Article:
Last week the world watched in shock as detail after detail emerged of the destruction of Flight MH17 mid-flight over eastern Ukraine, apparently because of a sophisticated so-called ‘Buk’ missile system fired by rebels in the area, according to Kiev and its allies. The extent to which it has engaged the public is obvious – nearly one week on and on any ‘most read’ list of articles on any news website this story or one related to it will more than likely dominate.

But why is it capturing the public’s attention more than any other tragedy happening in the world right now, many of which (if we’re going to measure things from a coldly objective scientific standpoint) have a higher death toll? Other than the sheer horror of it, it has something that the Israeli operation in Gaza, war in Syria, or either of the two other planes that crashed days after – proximity. We can look at destabilised countries on our televisions, safe in the knowledge that the chance of that happening to us is astronomically low. I now sit at my desk, look out my window and know that I won’t ever have to board them up because, unless climate change really will be as bad as Hollywood disaster films tell us, a hurricane hitting south England will not happen in my lifetime.

This leaves us with a problem in relating to people who have gone through this. Something that is not the case with Flight MH17 because as we watch the countless videos of it on the BBC website, we think to ourselves that any of us could quite easily be on a flight from Amsterdam, flying over Ukraine and might just be victim to a horrific disaster – as 10 British people were. This creates a sense of morbid fascination amongst us as we read of life-saving last-minute changes of plan or deadly twists of fate of people who just happened to be on the plane or not.

Aside from this morbid fascination, there is another reason why the media fell in love with this story, and that is because it ostensibly portrays a narrative that other disasters in the world do not. At least apparently, the plane was shot down by rebels supported by Russia (the Bad Guys), who are fighting a war against Kiev, supported by the West (the Good Guys) and there just happened to be some civilians caught in the middle of it all at the wrong time. This sense of right and wrong or, more precisely, victims and perpetrators is easy for us to comprehend.

For comparison, look to Gaza: the death toll there recently topped 1800, many of whom are children bombed in shelters and schools. However, it is not so easy to call Israel the ‘bad guy’ as they (attempt to) crush the Hamas fighters that fire rockets and raid south-west Israel. In spite of Israel’s apparent lack of concern for ‘collateral damage’ and the massively disproportionate number of deaths being Palestinian, it is not so easy to unanimously call them the antagonists of the scenario when they are under rocket attacks. After all, the kidnapping and murder of three Israeli teenagers started this most recent bout of fighting.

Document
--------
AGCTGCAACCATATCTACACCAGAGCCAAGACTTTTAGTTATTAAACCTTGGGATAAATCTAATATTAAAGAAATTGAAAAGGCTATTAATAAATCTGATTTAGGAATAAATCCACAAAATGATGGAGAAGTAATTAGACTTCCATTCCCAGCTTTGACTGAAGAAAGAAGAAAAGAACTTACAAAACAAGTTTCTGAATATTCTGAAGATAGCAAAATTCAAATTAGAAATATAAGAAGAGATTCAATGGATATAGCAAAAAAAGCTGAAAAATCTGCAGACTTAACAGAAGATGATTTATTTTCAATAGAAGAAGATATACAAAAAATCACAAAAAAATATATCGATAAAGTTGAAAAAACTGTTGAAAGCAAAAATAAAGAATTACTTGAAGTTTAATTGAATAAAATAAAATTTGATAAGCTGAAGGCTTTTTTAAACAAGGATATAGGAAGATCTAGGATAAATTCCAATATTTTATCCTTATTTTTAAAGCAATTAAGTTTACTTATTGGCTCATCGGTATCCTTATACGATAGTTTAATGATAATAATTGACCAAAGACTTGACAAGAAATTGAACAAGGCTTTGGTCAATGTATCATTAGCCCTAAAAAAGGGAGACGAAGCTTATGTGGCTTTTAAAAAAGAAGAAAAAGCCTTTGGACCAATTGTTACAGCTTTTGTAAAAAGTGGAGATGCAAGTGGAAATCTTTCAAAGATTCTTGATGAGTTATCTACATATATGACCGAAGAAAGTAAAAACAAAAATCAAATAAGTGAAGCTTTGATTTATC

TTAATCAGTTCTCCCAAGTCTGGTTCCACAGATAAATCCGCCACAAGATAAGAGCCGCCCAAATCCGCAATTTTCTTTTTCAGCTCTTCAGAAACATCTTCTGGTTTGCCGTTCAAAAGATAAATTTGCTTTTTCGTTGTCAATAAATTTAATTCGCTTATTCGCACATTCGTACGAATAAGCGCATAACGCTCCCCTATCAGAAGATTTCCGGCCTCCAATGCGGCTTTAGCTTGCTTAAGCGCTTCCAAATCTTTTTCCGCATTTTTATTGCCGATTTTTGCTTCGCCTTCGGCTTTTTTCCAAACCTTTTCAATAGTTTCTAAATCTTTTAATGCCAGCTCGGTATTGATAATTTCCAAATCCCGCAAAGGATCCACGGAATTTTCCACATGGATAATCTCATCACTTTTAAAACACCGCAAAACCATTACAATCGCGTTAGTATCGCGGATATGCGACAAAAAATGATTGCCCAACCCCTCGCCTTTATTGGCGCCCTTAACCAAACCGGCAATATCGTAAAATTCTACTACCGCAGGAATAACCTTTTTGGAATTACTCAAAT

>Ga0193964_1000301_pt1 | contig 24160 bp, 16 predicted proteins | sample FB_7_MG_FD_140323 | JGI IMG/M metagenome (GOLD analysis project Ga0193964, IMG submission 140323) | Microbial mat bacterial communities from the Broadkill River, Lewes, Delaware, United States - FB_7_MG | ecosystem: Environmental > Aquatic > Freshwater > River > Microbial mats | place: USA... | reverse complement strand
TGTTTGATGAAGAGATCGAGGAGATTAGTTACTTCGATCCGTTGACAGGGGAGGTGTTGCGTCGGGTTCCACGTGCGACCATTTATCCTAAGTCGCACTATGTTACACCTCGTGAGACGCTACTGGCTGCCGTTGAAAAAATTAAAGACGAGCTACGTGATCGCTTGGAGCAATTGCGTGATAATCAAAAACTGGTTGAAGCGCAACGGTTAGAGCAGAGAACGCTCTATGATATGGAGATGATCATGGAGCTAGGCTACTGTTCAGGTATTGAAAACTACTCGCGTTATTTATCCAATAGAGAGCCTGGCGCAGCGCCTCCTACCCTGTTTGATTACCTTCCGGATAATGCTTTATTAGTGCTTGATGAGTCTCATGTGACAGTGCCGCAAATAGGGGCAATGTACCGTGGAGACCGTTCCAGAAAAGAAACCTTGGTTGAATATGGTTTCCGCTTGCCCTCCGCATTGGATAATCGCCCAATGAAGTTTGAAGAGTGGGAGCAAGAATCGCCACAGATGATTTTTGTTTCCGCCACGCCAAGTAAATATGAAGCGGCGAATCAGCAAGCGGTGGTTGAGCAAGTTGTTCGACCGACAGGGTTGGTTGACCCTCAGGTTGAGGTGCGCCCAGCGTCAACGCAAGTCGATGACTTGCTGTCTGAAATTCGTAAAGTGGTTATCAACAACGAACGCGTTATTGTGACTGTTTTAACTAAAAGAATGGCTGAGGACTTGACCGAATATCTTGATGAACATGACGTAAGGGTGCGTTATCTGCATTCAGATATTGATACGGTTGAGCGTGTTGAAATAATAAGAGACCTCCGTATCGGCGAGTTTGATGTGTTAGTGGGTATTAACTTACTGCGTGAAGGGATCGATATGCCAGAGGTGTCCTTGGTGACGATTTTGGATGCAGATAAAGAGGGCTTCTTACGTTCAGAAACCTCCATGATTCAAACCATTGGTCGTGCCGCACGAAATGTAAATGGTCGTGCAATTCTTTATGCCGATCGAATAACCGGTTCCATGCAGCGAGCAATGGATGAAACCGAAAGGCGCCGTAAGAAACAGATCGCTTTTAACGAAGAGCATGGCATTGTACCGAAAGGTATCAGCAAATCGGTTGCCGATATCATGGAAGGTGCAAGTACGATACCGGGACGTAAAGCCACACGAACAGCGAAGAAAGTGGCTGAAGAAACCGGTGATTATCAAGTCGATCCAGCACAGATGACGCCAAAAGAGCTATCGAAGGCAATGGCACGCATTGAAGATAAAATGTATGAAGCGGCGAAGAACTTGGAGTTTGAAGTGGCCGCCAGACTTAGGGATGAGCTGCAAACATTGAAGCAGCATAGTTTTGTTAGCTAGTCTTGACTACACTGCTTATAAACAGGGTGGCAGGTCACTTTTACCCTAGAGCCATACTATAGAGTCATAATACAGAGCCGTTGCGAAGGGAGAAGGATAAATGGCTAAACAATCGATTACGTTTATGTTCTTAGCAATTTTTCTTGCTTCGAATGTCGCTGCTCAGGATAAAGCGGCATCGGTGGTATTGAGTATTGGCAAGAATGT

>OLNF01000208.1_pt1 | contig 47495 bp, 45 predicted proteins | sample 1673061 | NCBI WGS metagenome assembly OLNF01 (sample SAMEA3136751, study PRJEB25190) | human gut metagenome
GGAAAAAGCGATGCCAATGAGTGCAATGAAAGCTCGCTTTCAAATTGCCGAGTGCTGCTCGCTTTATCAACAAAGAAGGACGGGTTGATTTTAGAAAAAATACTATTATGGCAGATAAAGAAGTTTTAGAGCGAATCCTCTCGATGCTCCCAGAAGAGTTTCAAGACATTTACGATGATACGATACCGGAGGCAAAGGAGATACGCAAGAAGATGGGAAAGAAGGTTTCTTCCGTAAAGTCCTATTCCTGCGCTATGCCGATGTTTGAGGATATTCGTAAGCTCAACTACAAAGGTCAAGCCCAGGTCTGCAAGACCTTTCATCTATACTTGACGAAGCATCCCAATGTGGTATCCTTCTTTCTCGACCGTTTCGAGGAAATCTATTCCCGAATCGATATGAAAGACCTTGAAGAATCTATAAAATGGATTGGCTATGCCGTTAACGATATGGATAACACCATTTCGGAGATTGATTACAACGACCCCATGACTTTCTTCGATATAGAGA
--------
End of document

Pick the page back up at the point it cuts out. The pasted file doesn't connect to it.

More strikingly, in the Central African Republic, thousands of people have died in fighting with innumerable counts of rape and looting by human rights groups. However, as the belligerents are mostly gangs, it is difficult to say what exactly should happen or who is in the right. Especially as the state’s army has reportedly taken part in some atrocities, the media and those who consume it cannot easily say what should happen. In that respect it is not dissimilar to the war in Syria, where now it seems that the regime is the devil we know compared to the uncertainty of the rebels, especially now during ISIS’ fighting in Iraq.

Sometimes, the antagonist is not even human. In Chad, 20.9 percent of children die before they are 5, caused my various illnesses exacerbated by the drought and famine. When MH17 was shot down, it was easy for Western politicians to support sanctions on Russia to make supplying the rebels more expensive. Airlines rerouted the few planes that still flew over east Ukraine. Although the response was dramatic against Russia, it also wasn’t a difficult conclusion to come to. However, when we look at children starving or dying of illness on our TV screens, it reminds us that humans are not the only agents of change on the planet, and there are some things that are simply not caused by or cannot be fixed by us. Over 500,000 people died of AIDS in Southern Africa in 2011, but reading this doesn’t give anyone a sense of right or wrong, it just reminds us that the human race is not a master of its own destiny and the cause of our entropy might not be something we can fix, it might not even be human.

People might take issue with the bias from media against Russia, before even the party that fired the missile has been identified. However, that is simply attributing a narrative to a story that is easy to do so. An overriding narrative is important to the media because as humans we want everything to be easy to define and fit in with how we see the world. However, the problem with the media isn’t this bias – that is just a symptom for this seeking for a narrative. Instead the fault lies with the fact that both writers and readers of the news are lazy in their view of the world. The problem may well simply be ‘human nature’, but it is still important to recognise that, and appreciate that as a global society, we cannot be morally right or justifiable in all our actions and many tragedies will pass us by, treated with apathy.